The South African government has said more than 232,000 Zimbabweans applied to legalise their stay in the country before the December 31st deadline passed last Friday. This means that an estimated million Zim nationals who live in South Africa have missed this opportunity to apply for relevant work or study permits.
The application process was announced in September last year after the government ended its special amnesty for undocumented Zim nationals living in the country illegally. The documentation deadline sparked a frenzied rush for applications which were dependent on proving Zimbabwean nationality. But with the Zimbabwean official unable to meet the huge demand for passports, the process quickly became marred by confusion.
This confusion has now continued passed the deadline, with Zim nationals and civil society unclear over what happens next. South African Home Affairs spokespeople have insisted window for application is closed, and that it wont extend the process.
Those who have not applied deliberately took the decision not to regularise their status and will have to bear the consequences, Ronnie Mamoepa, a spokesman for the Department of Home Affairs, said on Monday. We must now adjudicate the applications.
Braam Hanekom from the Western Cape based refugee rights group PASSOP told SW Radio Africa on Monday that the adjudication process could take several months, if not longer. He added that the South African authorities have said it will not resume deportations until the process has been finalised, which he said was positive.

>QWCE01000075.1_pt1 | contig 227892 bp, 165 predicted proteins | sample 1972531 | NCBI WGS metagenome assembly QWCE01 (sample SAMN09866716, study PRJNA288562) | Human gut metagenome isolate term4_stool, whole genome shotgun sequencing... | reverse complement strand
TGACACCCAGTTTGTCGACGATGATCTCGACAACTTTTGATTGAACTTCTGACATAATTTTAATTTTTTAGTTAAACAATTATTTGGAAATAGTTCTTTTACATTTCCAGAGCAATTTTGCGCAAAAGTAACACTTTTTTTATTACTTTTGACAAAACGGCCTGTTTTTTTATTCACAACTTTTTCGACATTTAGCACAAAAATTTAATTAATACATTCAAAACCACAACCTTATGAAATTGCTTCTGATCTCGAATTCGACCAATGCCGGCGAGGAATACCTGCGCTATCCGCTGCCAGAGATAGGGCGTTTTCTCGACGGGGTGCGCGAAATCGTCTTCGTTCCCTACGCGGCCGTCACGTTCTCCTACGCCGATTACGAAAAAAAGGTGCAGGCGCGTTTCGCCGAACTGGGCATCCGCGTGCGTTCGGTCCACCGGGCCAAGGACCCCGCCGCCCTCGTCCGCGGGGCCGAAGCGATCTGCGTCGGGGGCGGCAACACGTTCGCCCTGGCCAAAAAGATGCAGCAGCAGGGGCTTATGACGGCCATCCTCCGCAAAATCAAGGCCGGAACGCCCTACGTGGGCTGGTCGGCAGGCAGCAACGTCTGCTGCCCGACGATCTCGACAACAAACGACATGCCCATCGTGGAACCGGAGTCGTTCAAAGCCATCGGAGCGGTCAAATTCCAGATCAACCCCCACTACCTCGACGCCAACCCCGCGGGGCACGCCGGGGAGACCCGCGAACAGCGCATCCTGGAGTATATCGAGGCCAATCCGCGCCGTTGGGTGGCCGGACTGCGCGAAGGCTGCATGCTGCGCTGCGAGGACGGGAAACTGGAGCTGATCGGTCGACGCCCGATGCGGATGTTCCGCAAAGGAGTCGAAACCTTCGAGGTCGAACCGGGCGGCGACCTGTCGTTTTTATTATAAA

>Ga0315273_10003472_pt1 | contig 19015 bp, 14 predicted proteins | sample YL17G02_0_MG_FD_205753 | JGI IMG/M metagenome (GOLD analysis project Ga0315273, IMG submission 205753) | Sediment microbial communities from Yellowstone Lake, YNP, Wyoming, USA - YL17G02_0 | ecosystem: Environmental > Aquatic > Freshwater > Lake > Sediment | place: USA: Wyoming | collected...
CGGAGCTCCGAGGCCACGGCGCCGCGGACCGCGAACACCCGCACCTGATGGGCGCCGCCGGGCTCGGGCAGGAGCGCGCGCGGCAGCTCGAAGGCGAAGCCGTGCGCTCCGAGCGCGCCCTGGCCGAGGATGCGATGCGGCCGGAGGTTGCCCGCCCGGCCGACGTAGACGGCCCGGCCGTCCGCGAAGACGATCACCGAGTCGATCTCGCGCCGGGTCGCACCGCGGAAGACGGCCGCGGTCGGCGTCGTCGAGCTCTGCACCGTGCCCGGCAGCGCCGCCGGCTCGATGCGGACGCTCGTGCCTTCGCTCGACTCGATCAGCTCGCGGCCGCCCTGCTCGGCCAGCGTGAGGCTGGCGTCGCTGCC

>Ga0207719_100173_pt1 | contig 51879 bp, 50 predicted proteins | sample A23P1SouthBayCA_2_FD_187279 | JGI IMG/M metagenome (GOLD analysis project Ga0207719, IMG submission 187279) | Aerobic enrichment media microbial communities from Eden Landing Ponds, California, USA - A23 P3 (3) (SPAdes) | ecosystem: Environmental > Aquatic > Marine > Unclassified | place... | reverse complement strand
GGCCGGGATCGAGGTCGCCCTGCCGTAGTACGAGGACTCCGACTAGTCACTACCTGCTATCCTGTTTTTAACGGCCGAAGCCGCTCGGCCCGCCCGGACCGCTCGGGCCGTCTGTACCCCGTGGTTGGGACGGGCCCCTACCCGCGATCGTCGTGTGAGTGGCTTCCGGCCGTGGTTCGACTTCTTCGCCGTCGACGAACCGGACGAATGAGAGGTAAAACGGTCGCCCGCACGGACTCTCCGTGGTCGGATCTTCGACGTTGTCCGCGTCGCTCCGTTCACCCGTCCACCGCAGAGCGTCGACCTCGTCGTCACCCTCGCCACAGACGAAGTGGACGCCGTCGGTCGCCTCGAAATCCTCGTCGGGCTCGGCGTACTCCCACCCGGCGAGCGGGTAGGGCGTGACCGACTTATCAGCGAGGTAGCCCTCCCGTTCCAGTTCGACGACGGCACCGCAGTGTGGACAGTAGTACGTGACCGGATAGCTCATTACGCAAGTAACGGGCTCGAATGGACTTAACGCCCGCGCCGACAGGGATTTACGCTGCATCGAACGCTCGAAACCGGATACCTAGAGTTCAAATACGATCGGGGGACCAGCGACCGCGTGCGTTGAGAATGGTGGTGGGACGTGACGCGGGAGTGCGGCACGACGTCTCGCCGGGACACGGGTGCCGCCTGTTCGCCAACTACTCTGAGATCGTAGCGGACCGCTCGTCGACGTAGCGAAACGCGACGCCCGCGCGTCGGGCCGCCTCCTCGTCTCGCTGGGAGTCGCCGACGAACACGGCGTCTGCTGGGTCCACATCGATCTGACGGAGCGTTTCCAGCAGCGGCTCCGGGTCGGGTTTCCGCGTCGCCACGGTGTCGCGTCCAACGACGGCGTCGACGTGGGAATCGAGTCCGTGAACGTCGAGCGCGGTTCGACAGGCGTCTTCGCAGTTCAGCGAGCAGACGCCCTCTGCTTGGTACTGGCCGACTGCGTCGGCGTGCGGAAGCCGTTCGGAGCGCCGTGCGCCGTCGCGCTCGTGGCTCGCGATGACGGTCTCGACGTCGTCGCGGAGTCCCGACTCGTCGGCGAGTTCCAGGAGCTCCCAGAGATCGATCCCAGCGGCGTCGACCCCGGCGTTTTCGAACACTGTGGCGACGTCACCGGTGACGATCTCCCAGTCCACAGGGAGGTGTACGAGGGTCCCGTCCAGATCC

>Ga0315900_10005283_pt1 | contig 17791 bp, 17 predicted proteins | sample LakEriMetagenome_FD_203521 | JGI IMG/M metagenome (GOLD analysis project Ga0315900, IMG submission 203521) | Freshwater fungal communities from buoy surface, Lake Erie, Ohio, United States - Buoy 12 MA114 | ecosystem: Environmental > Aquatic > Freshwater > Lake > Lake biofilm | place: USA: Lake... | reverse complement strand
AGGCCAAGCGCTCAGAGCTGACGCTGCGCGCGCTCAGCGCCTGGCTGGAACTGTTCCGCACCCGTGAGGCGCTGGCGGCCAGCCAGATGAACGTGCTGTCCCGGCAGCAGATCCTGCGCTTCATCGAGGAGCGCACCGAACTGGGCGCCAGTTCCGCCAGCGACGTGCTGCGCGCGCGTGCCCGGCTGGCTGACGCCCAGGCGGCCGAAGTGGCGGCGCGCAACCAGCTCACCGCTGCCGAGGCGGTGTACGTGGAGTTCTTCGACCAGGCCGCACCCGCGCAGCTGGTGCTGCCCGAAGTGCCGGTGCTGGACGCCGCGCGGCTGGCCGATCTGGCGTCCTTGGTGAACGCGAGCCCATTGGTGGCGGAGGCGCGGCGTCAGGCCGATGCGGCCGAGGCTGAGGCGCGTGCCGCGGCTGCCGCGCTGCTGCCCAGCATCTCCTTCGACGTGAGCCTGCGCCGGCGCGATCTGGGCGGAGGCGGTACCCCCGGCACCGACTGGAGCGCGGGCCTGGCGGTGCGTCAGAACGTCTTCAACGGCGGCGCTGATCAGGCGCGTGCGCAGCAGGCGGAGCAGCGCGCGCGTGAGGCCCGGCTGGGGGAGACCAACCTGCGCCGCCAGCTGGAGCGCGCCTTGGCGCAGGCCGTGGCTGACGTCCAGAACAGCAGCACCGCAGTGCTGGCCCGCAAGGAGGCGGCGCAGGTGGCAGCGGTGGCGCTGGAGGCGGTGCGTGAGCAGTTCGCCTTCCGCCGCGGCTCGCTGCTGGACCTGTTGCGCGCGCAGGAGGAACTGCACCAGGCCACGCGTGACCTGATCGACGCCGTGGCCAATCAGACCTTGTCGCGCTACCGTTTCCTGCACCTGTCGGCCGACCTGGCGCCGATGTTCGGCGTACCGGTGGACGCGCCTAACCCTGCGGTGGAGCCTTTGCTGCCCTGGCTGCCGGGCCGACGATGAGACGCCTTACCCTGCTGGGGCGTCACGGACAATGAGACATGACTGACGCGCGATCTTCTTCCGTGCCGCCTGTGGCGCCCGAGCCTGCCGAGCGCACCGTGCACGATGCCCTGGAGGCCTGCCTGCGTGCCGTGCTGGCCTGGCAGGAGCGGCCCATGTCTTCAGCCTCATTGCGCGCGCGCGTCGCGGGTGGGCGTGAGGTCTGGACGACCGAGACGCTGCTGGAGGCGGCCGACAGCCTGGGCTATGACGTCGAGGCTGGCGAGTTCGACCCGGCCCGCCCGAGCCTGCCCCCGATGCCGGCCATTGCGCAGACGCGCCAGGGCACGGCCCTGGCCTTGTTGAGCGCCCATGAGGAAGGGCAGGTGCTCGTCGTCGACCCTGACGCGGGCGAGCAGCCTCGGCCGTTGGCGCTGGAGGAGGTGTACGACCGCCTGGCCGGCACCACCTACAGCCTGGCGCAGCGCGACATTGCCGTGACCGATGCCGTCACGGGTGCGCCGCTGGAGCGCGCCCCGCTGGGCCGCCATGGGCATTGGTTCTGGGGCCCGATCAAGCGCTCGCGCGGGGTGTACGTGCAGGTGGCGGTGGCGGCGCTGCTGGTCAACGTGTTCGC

There is a huge amount of work that needs to be done now to process the applications that have been made, Hanekom said. He added: Our focus now is to assist the people who didnt get their applications in, and keep communication with the government about what happens next.
Hanekom explained that people without documents are still entitled to apply for asylum or refugee status. But the backlog of asylum applications which many believed sparked the South African authorities decision to document Zimbabweans, means many people might be at risk of deportation in the future.
Lawyers for Human Rights meanwhile has questioned the real motives behind the documentation process. According to Kaajal Ramjathan-Keogh, head of Lawyers for Human Rights Refugee and Migrant Rights Programme, the inability of the Zimbabwe Documentation process to reach significant numbers of Zimbabweans means that these persons will be obliged to revert to whatever means is available for them to document themselves even if these are not entirely legal means. Surely this could never have been the intention behind the regularisation process?
Ramjathan-Keogh continued: Home Affairs has informed us that while applications are being processed there will be no deportations however these persons will be vulnerable to arrest and deportation in the near future.Post published in: News